Buck-Security is a security scanner for Debian and Ubuntu Linux. It helps you to harden your system by running some important security checks. For example, it finds world-writable files and directories, setuid and setgid programs, superuser accounts, and installed attack tool packages. It also checks your umask and checks if the sticky bit is set for /tmp, among other checks.
Inguma is a penetration testing and vulnerability research toolkit. The framework includes modules that discover hosts, gather information, fuzz targets, brute force user names and passwords and attempt exploits. While the current exploitation capabilities are limited, the program provides numerous tools for information gathering and target auditing.
Ip phone Scanning Made Easy (ISME) scans a VOIP environment, adapts to enterprise VOIP, and exploits the possibilities of being connected directly to an IP Phone VLAN. It seeks to get the phone's configuration file directly from a TFTP server, enable SIP/SIPS (TCP/UDP), communicate with an embedded Web server and Web server banner, identify the editor by MAC address, and identify potential default login/password combinations which should be changed.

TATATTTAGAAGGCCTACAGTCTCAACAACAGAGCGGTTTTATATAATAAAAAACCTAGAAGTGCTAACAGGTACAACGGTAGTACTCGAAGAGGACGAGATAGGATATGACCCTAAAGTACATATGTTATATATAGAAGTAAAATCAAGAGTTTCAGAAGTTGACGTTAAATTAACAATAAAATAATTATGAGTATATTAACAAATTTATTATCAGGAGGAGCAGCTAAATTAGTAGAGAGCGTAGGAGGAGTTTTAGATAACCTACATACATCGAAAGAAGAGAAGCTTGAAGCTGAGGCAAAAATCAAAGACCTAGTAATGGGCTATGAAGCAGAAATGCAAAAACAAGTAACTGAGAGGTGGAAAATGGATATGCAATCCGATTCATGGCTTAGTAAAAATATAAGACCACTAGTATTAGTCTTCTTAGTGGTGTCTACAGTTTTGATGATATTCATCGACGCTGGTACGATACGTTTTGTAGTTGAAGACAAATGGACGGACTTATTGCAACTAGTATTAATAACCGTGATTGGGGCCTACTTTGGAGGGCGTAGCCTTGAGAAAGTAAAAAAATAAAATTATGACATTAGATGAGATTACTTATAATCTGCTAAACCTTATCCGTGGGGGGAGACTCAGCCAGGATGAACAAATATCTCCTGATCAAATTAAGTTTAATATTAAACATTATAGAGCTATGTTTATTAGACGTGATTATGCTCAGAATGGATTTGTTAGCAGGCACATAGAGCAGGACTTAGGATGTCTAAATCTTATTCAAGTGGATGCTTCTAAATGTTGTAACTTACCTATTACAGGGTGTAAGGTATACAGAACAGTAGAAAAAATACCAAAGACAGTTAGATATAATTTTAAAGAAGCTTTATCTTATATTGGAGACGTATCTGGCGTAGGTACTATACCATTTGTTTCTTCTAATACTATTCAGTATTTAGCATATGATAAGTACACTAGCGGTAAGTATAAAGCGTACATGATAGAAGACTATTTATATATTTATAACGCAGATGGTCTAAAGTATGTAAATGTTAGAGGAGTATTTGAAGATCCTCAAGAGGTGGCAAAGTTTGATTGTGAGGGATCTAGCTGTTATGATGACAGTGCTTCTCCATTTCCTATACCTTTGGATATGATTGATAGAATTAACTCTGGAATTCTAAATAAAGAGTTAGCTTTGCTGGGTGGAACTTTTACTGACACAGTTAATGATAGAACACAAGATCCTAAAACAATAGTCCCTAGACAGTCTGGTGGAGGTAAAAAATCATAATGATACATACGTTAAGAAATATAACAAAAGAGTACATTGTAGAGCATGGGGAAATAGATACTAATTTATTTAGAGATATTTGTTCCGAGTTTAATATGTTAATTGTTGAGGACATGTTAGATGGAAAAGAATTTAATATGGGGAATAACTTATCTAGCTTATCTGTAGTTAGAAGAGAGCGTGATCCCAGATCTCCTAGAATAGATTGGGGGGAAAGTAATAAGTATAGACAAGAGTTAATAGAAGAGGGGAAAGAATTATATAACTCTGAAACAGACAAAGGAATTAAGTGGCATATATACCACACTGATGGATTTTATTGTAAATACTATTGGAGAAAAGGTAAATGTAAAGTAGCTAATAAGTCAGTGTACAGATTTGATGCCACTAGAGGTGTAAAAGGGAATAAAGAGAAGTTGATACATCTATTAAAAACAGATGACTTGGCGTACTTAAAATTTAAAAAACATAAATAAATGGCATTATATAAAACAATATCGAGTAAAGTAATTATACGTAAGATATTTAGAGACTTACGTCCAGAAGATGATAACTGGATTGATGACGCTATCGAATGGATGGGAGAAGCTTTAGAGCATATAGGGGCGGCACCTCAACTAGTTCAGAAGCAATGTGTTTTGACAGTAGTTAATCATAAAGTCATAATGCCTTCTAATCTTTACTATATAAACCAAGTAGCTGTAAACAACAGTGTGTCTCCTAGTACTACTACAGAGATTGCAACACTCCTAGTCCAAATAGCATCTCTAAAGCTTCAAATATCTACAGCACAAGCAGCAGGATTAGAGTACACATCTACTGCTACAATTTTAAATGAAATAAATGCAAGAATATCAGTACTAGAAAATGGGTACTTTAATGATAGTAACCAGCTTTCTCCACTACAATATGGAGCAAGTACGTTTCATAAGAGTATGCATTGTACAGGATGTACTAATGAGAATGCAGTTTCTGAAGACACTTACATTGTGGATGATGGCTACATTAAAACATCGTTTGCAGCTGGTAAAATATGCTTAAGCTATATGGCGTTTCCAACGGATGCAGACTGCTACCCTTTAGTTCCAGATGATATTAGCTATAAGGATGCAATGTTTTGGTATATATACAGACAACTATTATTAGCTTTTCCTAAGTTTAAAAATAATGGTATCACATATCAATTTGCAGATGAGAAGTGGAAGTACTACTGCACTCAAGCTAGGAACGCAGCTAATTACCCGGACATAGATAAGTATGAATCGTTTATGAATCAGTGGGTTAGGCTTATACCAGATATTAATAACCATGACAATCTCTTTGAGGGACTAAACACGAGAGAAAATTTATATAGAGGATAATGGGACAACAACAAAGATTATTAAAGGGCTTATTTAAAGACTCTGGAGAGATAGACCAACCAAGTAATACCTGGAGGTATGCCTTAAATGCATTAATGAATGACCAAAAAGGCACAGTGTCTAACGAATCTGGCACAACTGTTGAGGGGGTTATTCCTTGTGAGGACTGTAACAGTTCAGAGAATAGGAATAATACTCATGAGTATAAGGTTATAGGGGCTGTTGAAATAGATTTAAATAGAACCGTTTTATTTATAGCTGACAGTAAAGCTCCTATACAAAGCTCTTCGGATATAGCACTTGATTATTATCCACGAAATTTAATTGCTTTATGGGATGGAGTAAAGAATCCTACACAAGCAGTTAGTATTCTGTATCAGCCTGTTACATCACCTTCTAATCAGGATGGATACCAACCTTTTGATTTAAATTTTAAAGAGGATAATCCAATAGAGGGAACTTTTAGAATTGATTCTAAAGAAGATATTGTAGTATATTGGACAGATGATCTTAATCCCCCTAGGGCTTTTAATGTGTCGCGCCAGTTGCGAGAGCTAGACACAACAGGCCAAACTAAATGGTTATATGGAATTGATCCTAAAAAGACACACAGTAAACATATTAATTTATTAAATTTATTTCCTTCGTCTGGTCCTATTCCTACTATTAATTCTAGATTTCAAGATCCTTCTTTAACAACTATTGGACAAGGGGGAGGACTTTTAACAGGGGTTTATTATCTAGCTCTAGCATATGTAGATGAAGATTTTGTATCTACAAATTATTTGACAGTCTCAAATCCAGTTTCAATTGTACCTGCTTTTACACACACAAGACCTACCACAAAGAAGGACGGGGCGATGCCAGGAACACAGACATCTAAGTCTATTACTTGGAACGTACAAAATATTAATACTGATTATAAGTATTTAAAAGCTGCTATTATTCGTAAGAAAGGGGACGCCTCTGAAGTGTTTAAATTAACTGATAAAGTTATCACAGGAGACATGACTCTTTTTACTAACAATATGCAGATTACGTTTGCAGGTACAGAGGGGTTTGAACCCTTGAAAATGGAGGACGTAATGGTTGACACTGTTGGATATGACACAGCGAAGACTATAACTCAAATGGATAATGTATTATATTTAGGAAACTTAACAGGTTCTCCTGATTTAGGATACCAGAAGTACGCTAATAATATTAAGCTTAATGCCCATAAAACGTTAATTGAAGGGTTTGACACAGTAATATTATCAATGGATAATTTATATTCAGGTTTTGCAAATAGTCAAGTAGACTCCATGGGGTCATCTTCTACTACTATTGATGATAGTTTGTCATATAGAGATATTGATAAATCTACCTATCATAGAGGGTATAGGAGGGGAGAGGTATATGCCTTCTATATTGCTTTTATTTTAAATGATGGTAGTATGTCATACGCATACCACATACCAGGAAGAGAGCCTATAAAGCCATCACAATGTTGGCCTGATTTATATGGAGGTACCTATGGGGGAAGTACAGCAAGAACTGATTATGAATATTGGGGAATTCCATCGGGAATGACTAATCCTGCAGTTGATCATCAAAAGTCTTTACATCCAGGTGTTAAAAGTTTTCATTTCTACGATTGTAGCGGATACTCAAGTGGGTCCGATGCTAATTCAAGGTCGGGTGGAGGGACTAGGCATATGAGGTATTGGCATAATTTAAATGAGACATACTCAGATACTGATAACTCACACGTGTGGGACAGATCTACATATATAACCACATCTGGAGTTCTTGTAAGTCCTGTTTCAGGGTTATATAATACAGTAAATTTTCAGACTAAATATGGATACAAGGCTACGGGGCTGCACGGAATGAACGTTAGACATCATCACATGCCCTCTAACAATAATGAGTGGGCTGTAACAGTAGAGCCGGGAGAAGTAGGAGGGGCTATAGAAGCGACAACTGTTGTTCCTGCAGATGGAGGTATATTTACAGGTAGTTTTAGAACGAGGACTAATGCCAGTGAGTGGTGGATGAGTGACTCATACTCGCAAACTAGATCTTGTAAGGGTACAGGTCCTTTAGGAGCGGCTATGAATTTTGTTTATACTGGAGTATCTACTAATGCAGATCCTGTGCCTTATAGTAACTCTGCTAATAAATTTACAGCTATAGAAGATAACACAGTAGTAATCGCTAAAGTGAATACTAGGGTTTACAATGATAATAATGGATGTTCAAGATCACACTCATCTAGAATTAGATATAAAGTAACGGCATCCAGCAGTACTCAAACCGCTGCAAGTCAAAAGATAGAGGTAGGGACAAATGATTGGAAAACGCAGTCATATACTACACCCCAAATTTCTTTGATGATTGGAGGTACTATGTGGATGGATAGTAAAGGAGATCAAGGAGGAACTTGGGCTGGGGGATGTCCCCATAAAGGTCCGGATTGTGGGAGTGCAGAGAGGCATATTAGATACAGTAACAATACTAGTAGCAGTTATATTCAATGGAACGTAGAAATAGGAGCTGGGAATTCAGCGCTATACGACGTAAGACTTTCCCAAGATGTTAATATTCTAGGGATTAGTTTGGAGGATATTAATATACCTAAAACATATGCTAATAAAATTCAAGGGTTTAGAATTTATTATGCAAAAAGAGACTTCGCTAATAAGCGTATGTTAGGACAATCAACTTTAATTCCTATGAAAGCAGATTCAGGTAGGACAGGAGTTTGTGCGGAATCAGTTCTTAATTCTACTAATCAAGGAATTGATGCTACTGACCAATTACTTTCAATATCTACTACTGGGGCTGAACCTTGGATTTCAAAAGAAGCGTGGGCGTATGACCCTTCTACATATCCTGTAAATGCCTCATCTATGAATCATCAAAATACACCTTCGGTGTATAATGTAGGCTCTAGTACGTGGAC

SecQua is a tool that quantifies the security of a given Information System, using a novel security metric. It tries to provide a deterministic, unbiased, objective, and efficient measurement. The approach is vulnerability driven and uses the National Vulnerability Database. A security metric must answer questions such as "How secure am I?", "Am I better compared to my last checkpoint/year?", "Am I spending the right amount of money for security?", "How do I compare to my peers?", and "What risk transfer options do I have?". SecQua can state that a system is now 60.2% secure, when last month it was 46.5%. Moreover, it tries to depict how vulnerability patterns expose the information system over time.